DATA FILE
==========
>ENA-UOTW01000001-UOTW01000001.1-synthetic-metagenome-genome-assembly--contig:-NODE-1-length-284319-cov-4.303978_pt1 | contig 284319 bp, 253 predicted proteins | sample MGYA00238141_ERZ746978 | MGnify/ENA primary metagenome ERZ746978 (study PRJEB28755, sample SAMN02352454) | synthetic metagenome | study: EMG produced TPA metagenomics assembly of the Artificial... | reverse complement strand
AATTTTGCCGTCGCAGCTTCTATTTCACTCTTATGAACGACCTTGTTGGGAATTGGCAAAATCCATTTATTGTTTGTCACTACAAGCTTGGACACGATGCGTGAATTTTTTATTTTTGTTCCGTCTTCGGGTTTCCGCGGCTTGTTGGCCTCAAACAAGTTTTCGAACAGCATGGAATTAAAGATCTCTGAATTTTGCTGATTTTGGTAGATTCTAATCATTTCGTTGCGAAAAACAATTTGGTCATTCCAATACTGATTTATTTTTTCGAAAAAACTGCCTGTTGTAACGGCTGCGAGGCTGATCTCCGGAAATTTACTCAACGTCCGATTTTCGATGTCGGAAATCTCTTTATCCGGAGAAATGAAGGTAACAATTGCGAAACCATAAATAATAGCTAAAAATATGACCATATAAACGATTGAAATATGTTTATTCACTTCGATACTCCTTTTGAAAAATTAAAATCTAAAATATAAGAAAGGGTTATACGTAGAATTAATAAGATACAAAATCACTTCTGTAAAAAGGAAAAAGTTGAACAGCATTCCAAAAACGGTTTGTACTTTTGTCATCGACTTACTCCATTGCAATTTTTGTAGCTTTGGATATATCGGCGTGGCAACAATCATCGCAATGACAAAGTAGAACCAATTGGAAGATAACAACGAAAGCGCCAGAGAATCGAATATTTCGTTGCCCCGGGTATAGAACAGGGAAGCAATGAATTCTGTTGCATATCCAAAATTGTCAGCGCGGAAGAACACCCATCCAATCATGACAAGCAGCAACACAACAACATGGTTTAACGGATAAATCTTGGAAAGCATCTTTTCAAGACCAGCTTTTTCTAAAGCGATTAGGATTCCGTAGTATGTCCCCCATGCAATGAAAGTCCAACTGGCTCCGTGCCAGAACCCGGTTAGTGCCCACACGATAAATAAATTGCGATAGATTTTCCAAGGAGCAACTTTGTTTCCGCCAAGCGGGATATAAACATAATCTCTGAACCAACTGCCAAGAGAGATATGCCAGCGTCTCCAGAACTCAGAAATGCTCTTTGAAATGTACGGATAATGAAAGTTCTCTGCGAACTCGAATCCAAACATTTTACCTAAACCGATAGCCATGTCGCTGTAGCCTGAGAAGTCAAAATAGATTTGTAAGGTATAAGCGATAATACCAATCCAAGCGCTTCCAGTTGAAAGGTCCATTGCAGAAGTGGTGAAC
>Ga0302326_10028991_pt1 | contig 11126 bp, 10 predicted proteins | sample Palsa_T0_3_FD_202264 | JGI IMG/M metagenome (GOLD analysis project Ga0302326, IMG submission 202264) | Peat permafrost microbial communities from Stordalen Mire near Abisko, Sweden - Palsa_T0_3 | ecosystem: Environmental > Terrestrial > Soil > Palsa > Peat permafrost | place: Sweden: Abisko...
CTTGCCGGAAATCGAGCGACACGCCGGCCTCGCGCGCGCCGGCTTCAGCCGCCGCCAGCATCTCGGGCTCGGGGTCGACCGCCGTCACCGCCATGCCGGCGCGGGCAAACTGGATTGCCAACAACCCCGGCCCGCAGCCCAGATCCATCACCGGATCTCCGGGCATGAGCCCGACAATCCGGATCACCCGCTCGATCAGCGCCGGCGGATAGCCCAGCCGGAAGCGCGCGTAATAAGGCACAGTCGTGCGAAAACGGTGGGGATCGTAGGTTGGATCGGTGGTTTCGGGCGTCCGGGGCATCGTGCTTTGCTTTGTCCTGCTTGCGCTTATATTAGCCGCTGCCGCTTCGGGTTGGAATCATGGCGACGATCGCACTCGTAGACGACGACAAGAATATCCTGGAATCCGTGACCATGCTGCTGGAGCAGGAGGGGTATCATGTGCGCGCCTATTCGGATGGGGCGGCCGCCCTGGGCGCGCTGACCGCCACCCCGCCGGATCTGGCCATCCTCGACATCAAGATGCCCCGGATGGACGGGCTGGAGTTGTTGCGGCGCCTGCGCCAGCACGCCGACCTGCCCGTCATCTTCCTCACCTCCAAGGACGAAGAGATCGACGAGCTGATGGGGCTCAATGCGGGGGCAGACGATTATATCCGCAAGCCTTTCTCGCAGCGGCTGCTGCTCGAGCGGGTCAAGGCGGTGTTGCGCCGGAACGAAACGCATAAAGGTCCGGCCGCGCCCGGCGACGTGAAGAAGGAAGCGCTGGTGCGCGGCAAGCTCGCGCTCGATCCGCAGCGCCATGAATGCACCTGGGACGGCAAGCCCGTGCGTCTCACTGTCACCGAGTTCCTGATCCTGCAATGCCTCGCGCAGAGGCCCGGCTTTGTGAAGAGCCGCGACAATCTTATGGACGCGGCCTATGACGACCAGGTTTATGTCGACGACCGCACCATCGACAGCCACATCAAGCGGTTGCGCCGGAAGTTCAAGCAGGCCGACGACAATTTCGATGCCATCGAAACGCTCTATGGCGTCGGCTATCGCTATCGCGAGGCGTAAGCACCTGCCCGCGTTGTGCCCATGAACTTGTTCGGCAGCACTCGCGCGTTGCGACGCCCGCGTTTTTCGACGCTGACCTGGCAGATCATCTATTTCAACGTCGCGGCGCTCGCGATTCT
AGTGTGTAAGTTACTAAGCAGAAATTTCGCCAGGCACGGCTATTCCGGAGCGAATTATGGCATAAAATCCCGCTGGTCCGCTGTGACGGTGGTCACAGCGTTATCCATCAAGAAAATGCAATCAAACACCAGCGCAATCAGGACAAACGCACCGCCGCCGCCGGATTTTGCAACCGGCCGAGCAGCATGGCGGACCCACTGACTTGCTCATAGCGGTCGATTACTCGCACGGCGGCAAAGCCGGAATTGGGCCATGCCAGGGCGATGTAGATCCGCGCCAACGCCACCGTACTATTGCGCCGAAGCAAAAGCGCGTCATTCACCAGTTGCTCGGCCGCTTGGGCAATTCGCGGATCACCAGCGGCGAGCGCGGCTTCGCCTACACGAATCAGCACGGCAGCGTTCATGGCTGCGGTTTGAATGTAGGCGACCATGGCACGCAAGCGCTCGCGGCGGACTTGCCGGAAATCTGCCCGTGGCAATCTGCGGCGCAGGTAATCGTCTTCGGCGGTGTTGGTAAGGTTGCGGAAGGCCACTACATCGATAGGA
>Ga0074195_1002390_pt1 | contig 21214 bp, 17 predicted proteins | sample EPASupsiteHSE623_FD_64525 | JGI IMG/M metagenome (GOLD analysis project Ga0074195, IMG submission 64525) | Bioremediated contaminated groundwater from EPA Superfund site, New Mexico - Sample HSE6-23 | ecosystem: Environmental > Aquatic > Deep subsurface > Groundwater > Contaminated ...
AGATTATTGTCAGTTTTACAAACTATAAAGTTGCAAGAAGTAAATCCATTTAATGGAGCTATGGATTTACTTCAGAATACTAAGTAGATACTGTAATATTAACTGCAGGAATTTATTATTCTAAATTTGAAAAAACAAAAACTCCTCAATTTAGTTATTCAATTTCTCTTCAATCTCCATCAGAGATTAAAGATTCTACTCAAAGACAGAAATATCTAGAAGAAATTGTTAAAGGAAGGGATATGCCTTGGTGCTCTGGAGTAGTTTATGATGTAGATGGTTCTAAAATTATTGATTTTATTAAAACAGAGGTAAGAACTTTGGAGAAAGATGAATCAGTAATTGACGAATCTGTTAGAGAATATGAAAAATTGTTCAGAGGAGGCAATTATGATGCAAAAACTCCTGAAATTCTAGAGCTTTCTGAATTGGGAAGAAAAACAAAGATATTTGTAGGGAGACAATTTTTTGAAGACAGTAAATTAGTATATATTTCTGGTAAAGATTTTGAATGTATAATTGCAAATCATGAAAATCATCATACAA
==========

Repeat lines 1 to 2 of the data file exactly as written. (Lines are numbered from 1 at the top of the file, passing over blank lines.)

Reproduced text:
>ENA-UOTW01000001-UOTW01000001.1-synthetic-metagenome-genome-assembly--contig:-NODE-1-length-284319-cov-4.303978_pt1 | contig 284319 bp, 253 predicted proteins | sample MGYA00238141_ERZ746978 | MGnify/ENA primary metagenome ERZ746978 (study PRJEB28755, sample SAMN02352454) | synthetic metagenome | study: EMG produced TPA metagenomics assembly of the Artificial... | reverse complement strand
AATTTTGCCGTCGCAGCTTCTATTTCACTCTTATGAACGACCTTGTTGGGAATTGGCAAAATCCATTTATTGTTTGTCACTACAAGCTTGGACACGATGCGTGAATTTTTTATTTTTGTTCCGTCTTCGGGTTTCCGCGGCTTGTTGGCCTCAAACAAGTTTTCGAACAGCATGGAATTAAAGATCTCTGAATTTTGCTGATTTTGGTAGATTCTAATCATTTCGTTGCGAAAAACAATTTGGTCATTCCAATACTGATTTATTTTTTCGAAAAAACTGCCTGTTGTAACGGCTGCGAGGCTGATCTCCGGAAATTTACTCAACGTCCGATTTTCGATGTCGGAAATCTCTTTATCCGGAGAAATGAAGGTAACAATTGCGAAACCATAAATAATAGCTAAAAATATGACCATATAAACGATTGAAATATGTTTATTCACTTCGATACTCCTTTTGAAAAATTAAAATCTAAAATATAAGAAAGGGTTATACGTAGAATTAATAAGATACAAAATCACTTCTGTAAAAAGGAAAAAGTTGAACAGCATTCCAAAAACGGTTTGTACTTTTGTCATCGACTTACTCCATTGCAATTTTTGTAGCTTTGGATATATCGGCGTGGCAACAATCATCGCAATGACAAAGTAGAACCAATTGGAAGATAACAACGAAAGCGCCAGAGAATCGAATATTTCGTTGCCCCGGGTATAGAACAGGGAAGCAATGAATTCTGTTGCATATCCAAAATTGTCAGCGCGGAAGAACACCCATCCAATCATGACAAGCAGCAACACAACAACATGGTTTAACGGATAAATCTTGGAAAGCATCTTTTCAAGACCAGCTTTTTCTAAAGCGATTAGGATTCCGTAGTATGTCCCCCATGCAATGAAAGTCCAACTGGCTCCGTGCCAGAACCCGGTTAGTGCCCACACGATAAATAAATTGCGATAGATTTTCCAAGGAGCAACTTTGTTTCCGCCAAGCGGGATATAAACATAATCTCTGAACCAACTGCCAAGAGAGATATGCCAGCGTCTCCAGAACTCAGAAATGCTCTTTGAAATGTACGGATAATGAAAGTTCTCTGCGAACTCGAATCCAAACATTTTACCTAAACCGATAGCCATGTCGCTGTAGCCTGAGAAGTCAAAATAGATTTGTAAGGTATAAGCGATAATACCAATCCAAGCGCTTCCAGTTGAAAGGTCCATTGCAGAAGTGGTGAAC